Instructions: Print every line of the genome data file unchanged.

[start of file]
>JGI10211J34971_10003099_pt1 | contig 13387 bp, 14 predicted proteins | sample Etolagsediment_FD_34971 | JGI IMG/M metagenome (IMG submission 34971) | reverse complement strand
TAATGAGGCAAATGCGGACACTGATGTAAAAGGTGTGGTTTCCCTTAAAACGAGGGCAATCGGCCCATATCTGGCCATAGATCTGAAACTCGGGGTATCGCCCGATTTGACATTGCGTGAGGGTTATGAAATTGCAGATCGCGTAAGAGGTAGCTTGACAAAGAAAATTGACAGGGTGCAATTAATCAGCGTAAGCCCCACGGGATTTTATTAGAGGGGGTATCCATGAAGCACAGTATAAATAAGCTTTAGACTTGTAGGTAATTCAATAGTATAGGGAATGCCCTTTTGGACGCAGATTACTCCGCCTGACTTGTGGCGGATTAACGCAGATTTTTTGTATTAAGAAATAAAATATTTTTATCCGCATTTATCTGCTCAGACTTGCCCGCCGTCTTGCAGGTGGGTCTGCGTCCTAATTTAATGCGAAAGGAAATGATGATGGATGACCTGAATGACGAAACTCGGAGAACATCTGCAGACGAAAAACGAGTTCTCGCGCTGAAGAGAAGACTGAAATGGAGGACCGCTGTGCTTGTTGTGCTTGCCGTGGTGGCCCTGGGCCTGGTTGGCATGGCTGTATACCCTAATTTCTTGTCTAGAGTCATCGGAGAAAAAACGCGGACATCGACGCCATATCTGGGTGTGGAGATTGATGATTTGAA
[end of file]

>JGI10211J34971_10003099_pt1 | contig 13387 bp, 14 predicted proteins | sample Etolagsediment_FD_34971 | JGI IMG/M metagenome (IMG submission 34971) | reverse complement strand
TAATGAGGCAAATGCGGACACTGATGTAAAAGGTGTGGTTTCCCTTAAAACGAGGGCAATCGGCCCATATCTGGCCATAGATCTGAAACTCGGGGTATCGCCCGATTTGACATTGCGTGAGGGTTATGAAATTGCAGATCGCGTAAGAGGTAGCTTGACAAAGAAAATTGACAGGGTGCAATTAATCAGCGTAAGCCCCACGGGATTTTATTAGAGGGGGTATCCATGAAGCACAGTATAAATAAGCTTTAGACTTGTAGGTAATTCAATAGTATAGGGAATGCCCTTTTGGACGCAGATTACTCCGCCTGACTTGTGGCGGATTAACGCAGATTTTTTGTATTAAGAAATAAAATATTTTTATCCGCATTTATCTGCTCAGACTTGCCCGCCGTCTTGCAGGTGGGTCTGCGTCCTAATTTAATGCGAAAGGAAATGATGATGGATGACCTGAATGACGAAACTCGGAGAACATCTGCAGACGAAAAACGAGTTCTCGCGCTGAAGAGAAGACTGAAATGGAGGACCGCTGTGCTTGTTGTGCTTGCCGTGGTGGCCCTGGGCCTGGTTGGCATGGCTGTATACCCTAATTTCTTGTCTAGAGTCATCGGAGAAAAAACGCGGACATCGACGCCATATCTGGGTGTGGAGATTGATGATTTGAA